From the Bench – Legal remedies to neighbours for damage from construction site

Neighbours of a building development site in  Għajnsielem noticed that excavation works next door were not being carried out according to the method statement submitted by the architect. The works were in preparation for the construction of basements on three levels, 16 apartments and three penthouses. 

After formally notifying the Building and Construction Authority (BCA), and following the submission of a new method statement by the developers, the neighbours noticed that excavation works were carried out swiftly close to the boundary wall and consequently, a hole was made in the same wall which led to their own property.

The neighbours felt that this invaded their privacy and such works were of serious prejudice to the stability of the boundary wall. They further alleged that the works were still not being done in accordance with the new method statement.

They once again reported to the BCA and also filed for a warrant of prohibitory injunction. Following several judicial intimations filed between the parties; the neighbours filed a lawsuit before the law courts in Gozo seeking damages.

The defendants contested, the suit, and even contested the forum where it was filed.

Clause 20 (2) Subsidiary legislation 623.06 ‘Avoidance of damage to third party Property Regulations’ directs third parties suffering damages from others’ development to refer their case to arbitration.

Indeed, any dispute regarding building construction, not being one in connection with a claim for personal injuries but being a dispute arising from damage to third-party property resulting from construction activity on a contiguous site shall be referred to arbitration, provided that the damage incurred by the third party does not impair the stability of his property nor endangers its users; or the cost of damages being claimed by the third party does not exceed one million euro (€1,000,000).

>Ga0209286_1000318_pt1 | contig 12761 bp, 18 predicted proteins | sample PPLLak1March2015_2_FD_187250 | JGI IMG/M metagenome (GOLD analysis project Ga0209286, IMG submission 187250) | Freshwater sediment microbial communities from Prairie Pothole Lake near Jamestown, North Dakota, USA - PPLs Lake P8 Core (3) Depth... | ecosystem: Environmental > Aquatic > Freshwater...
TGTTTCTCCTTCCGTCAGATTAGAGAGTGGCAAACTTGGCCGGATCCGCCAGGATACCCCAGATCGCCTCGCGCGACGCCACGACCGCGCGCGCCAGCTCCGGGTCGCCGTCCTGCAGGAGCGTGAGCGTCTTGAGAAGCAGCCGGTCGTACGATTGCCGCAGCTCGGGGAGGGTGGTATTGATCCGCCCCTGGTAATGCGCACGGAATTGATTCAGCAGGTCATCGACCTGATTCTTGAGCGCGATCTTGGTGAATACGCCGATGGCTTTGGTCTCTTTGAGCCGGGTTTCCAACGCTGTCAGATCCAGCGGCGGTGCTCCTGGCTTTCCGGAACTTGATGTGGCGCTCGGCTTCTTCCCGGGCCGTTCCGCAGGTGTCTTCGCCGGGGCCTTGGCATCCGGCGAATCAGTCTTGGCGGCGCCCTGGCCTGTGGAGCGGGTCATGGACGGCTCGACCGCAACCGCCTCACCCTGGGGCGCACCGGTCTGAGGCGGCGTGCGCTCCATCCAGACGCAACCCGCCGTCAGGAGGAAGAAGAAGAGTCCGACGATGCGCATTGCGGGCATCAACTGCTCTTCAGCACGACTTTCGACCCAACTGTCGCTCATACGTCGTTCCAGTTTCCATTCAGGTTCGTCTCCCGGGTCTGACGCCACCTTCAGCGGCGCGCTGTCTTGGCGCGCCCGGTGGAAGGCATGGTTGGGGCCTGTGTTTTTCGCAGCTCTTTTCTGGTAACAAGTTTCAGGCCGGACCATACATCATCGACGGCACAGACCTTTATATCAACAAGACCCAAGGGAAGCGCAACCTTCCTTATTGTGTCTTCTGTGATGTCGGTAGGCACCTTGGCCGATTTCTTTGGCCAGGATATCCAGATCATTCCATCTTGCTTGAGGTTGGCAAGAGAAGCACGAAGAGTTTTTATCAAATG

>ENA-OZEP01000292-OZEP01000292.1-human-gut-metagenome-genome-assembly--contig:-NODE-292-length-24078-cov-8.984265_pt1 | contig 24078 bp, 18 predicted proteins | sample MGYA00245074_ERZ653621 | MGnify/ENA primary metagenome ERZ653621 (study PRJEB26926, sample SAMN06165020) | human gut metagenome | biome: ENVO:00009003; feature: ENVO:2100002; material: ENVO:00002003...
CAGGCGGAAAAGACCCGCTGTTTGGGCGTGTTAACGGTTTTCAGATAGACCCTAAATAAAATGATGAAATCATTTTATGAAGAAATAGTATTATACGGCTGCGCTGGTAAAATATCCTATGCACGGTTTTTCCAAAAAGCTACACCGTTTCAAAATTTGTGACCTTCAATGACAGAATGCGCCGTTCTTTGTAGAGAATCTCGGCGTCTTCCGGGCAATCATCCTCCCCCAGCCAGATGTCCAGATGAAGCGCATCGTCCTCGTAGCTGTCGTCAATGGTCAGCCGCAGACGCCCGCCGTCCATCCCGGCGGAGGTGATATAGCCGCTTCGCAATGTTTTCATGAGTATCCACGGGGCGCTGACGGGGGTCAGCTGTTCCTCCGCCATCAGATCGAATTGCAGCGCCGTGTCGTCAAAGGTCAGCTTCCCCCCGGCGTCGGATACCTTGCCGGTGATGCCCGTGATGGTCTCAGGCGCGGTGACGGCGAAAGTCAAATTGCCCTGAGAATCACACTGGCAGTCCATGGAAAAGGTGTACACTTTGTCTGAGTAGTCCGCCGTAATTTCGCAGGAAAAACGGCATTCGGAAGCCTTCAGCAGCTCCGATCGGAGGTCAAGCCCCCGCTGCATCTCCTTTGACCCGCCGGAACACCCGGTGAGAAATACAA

In a preliminary judgement delivered on the 28th October 2022, case ref number 105/2021 BS, the court rejected the defendants’ preliminary defence, by which they had claimed that the court did not have jurisdiction to decide the case, since according to them, the dispute should be decided in arbitration. The defendants who brought this preliminary plea, based their argument on article 20 (2) of S.L. 623.06.

The Court of Magistrates (Gozo) in its superior jurisdiction cited local jurisprudence in its preliminary judgement and specifically noted that mandatory arbitration is the exception to the rule. The court stated that the competent forum for cases concerning civil rights, is indeed the ordinary courts.

Following a detailed study of S.L.623.06, and the Arbitration Act, the court highlighted that the regulation includes a provision which excludes mandatory arbitration in the following circumstances: where the damage impairs the stability of third party property, when it endangers users, or where the claim exceeds one million euro.

The court further highlighted that the subsidiary legislation itself made several references to the liquidation of damages by ‘a court of law or arbitral award’; and so the possibility of a judgement being delivered by a court of law was not to be ruled out by mandatory arbitration in cases regarding building construction.

Moreover, the court found that the alleged damage and consequential damages on which the plaintiffs based some of their claims referred to damages caused by all or some of the defendants in the plaintiff’s property, which weakened the stability of their own property. The plaintiffs also claimed that the works impeded on their enjoyment of their own property.

In terms of the regulation cited by the defendants, the competence of the court to determine this issue could not be considered as excluded.

The court furthermore remarked that a different decision to that taken by it by in this preliminary judgement would also give way to further delays to the issue between the parties, and so the court ordered that the case continues to be heard on the merits.

Rebecca Mercieca is an Associate, Azzopardi, Borg & Associates Advocates.

Independent journalism costs money. Support Times of Malta for the price of a coffee.

Support Us

Source link

Leave a Comment

Your email address will not be published. Required fields are marked *